“How does it feel to be morally bankrupt?”
So read the vaguely threatening message that popped up on my fantasy basketball group chat recently. It came right after another one I had missed:
“Thumbs up if you plan on leaving that domestic abuser on waivers, no matter how well he does this season.”
I’m new to fantasy basketball, so it took a little digging to figure out what was going on: A buddy of mine was chastising a mutual friend for adding Miles Bridges, a forward for the Charlotte Hornets, to his roster. Bridges is a great player, but he’s also, it seems, a pretty terrible human being.
Last summer, Bridges was arrested on charges of domestic violence and child abuse after he allegedly brutally attacked his then-girlfriend in front of their two children. In November, he pleaded no contest and was sentenced to three years on probation, one year of counseling, and 100 hours of community service. The judge in the case also instituted a 10-year protective order that required him to have no contact with his kids’ mother. In the aftermath, the NBA handed down a 30-game suspension that recently expired.
Sadly, that’s not the end of the story. In October, Bridges allegedly breached the protective order and caused an incident in which he screamed and threw billiard balls at his ex-girlfriend’s car while his kids were inside it. He allegedly threatened to withhold child support if his ex-girlfriend went to the police. Bridges turned himself in shortly thereafter and remains free on bond.
Yet not long after the new charges were filed, he returned to the basketball court, racking up points for both the Hornets and his fantasy league owners — including my “morally bankrupt” friend.
Certainly we should condemn the Cleveland Browns for signing Deshaun Watson, accused of being a serial sexual abuser. Or the Dallas Mavericks for acquiring Kyrie Irving after he posted a string of antisemitic messages on Twitter. Or the Boston Bruins for adding high school uber-bully Mitchell Miller to their lineup. (Following a public outcry, the Bruins let him go.) But does it really matter if we put such players on our fantasy teams?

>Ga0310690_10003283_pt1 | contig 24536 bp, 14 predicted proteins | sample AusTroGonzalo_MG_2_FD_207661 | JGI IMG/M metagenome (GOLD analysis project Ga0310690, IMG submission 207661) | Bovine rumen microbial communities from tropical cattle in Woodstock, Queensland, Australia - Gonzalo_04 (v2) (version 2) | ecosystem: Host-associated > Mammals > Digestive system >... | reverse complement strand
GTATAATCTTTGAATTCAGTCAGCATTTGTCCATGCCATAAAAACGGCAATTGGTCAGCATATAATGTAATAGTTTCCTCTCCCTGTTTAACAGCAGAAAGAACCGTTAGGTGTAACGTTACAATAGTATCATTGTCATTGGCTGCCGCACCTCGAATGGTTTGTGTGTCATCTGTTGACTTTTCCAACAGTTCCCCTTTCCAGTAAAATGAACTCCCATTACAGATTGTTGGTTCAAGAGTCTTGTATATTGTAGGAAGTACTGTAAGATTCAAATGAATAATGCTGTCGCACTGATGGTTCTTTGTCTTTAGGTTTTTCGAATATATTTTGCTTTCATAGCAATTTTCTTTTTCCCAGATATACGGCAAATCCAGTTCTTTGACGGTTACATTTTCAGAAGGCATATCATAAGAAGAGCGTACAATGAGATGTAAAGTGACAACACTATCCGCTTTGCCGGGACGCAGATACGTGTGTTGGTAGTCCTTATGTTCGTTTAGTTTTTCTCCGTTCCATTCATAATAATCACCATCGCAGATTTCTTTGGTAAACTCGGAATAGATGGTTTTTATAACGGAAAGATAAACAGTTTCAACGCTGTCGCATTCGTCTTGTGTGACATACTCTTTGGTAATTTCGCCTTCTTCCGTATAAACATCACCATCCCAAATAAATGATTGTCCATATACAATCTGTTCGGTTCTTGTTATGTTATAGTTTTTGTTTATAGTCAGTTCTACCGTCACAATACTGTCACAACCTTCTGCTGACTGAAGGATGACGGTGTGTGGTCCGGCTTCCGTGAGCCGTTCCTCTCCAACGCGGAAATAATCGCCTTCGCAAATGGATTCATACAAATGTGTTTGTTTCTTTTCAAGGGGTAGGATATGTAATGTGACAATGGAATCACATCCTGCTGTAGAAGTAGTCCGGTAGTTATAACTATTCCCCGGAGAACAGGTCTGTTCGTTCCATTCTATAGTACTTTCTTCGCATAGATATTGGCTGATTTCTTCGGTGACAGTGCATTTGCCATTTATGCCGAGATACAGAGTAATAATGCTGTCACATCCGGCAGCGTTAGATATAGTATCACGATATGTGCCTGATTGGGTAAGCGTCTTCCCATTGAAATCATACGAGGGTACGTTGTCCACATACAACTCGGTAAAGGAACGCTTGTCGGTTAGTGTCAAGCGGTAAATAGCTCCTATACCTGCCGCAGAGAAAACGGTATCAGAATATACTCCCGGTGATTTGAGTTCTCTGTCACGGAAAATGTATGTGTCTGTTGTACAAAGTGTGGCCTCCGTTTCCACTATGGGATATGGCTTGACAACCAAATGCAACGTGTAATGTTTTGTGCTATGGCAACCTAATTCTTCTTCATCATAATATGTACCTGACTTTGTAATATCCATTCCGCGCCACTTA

I think it does. I don’t draft morally compromised people anymore, and I don’t think you should either. Because while the research is limited, there’s evidence that popular fantasy players get real benefits in the real world — benefits the worst of them don’t deserve.
In 2020, Yahoo Sports’s fantasy league analyst Matt Harmon interviewed a number of NFL players for whom real-world celebrity followed fantasy fame. One was Antonio Gates, whom some call the best tight end ever. But Gates didn’t really get national renown until nobodies like me started drafting him. As he told Harmon, “Fantasy was the league that kind of put me on the map.” (Gates went so far as to suggest that fantasy put tight ends as a position on the map, which may help explain why the most famous singer in the world is dating Travis Kelce.)
Another NFL player, Allen Robinson, had a similar experience. He had a breakout campaign in 2015 playing for the small-market Jacksonville Jaguars but was largely ignored outside Florida until he started getting drafted in fantasy football. “After that,” Harmon writes, “no matter where he went in the country he was recognized by fans all over. Not necessarily as the great wideout . . . but as the guy who helped them win their fantasy league.”
Perhaps it’s no surprise, then, that there is a strong correlation between fantasy ownership and merchandise sales. Of the 15 players with the top-selling jerseys in the NBA last year, 14 are owned in at least 98 percent of ESPN leagues. And there are similar trends in the NFL, MLB, and NHL.
Recent research into the attitudes of fantasy owners may help explain this phenomenon. Fantasy participants tend to humanize the players they draft. Brendan Dwyer, professor of sport leadership at Virginia Commonwealth University, and his colleagues observed that fantasy league owners subconsciously feel that they have a “legitimate, real life relationship” with the athletes on their fantasy teams.
All of this is to say nothing of the ways professional leagues in general benefit from fantasy sports. A recent study conducted for the Fantasy Sports & Gaming Association found that 64 percent of fantasy managers report watching more live sports because of their involvement in a fantasy league, and 73 percent say they’ve purchased memorabilia associated with their fantasy teams. Which means that merely by playing fantasy sports, we’re supporting the organizations that employ Bridges, Irving, Watson, and the rest.
Now, I’m not ready to stop playing altogether. My fake basketball team will suit up again tonight. But along with my friend, I won’t be adding domestic abusers to my roster. And maybe someday soon, the Hornets won’t, either.
Joshua Pederson is an associate professor of humanities at Boston University and the author of “Sin Sick: Moral Injury in War and Literature.”